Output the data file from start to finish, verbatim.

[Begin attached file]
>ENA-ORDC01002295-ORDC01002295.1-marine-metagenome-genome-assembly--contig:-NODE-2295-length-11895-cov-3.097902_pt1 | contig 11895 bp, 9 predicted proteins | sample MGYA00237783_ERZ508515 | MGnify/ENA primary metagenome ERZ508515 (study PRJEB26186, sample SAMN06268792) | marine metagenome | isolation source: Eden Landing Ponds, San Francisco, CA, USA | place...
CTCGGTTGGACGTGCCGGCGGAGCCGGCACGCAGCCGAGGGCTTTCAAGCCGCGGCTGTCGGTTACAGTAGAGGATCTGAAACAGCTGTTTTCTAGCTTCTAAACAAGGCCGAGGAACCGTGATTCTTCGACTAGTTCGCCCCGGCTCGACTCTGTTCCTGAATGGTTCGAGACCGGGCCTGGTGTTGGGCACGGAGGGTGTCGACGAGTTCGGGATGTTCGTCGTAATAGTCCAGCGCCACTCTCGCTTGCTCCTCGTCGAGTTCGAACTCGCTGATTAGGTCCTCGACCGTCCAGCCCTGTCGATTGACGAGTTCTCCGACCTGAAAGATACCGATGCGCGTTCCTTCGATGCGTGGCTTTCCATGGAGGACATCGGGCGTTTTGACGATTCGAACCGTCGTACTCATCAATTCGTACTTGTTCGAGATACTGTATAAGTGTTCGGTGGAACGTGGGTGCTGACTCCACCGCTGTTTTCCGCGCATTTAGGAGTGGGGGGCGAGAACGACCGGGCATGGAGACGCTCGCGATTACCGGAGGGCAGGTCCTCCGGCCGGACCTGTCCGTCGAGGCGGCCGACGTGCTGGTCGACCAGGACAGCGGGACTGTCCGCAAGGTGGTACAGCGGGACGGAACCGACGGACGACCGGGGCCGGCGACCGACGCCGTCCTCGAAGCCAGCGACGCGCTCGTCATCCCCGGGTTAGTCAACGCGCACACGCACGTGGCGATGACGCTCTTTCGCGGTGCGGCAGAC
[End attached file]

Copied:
>ENA-ORDC01002295-ORDC01002295.1-marine-metagenome-genome-assembly--contig:-NODE-2295-length-11895-cov-3.097902_pt1 | contig 11895 bp, 9 predicted proteins | sample MGYA00237783_ERZ508515 | MGnify/ENA primary metagenome ERZ508515 (study PRJEB26186, sample SAMN06268792) | marine metagenome | isolation source: Eden Landing Ponds, San Francisco, CA, USA | place...
CTCGGTTGGACGTGCCGGCGGAGCCGGCACGCAGCCGAGGGCTTTCAAGCCGCGGCTGTCGGTTACAGTAGAGGATCTGAAACAGCTGTTTTCTAGCTTCTAAACAAGGCCGAGGAACCGTGATTCTTCGACTAGTTCGCCCCGGCTCGACTCTGTTCCTGAATGGTTCGAGACCGGGCCTGGTGTTGGGCACGGAGGGTGTCGACGAGTTCGGGATGTTCGTCGTAATAGTCCAGCGCCACTCTCGCTTGCTCCTCGTCGAGTTCGAACTCGCTGATTAGGTCCTCGACCGTCCAGCCCTGTCGATTGACGAGTTCTCCGACCTGAAAGATACCGATGCGCGTTCCTTCGATGCGTGGCTTTCCATGGAGGACATCGGGCGTTTTGACGATTCGAACCGTCGTACTCATCAATTCGTACTTGTTCGAGATACTGTATAAGTGTTCGGTGGAACGTGGGTGCTGACTCCACCGCTGTTTTCCGCGCATTTAGGAGTGGGGGGCGAGAACGACCGGGCATGGAGACGCTCGCGATTACCGGAGGGCAGGTCCTCCGGCCGGACCTGTCCGTCGAGGCGGCCGACGTGCTGGTCGACCAGGACAGCGGGACTGTCCGCAAGGTGGTACAGCGGGACGGAACCGACGGACGACCGGGGCCGGCGACCGACGCCGTCCTCGAAGCCAGCGACGCGCTCGTCATCCCCGGGTTAGTCAACGCGCACACGCACGTGGCGATGACGCTCTTTCGCGGTGCGGCAGAC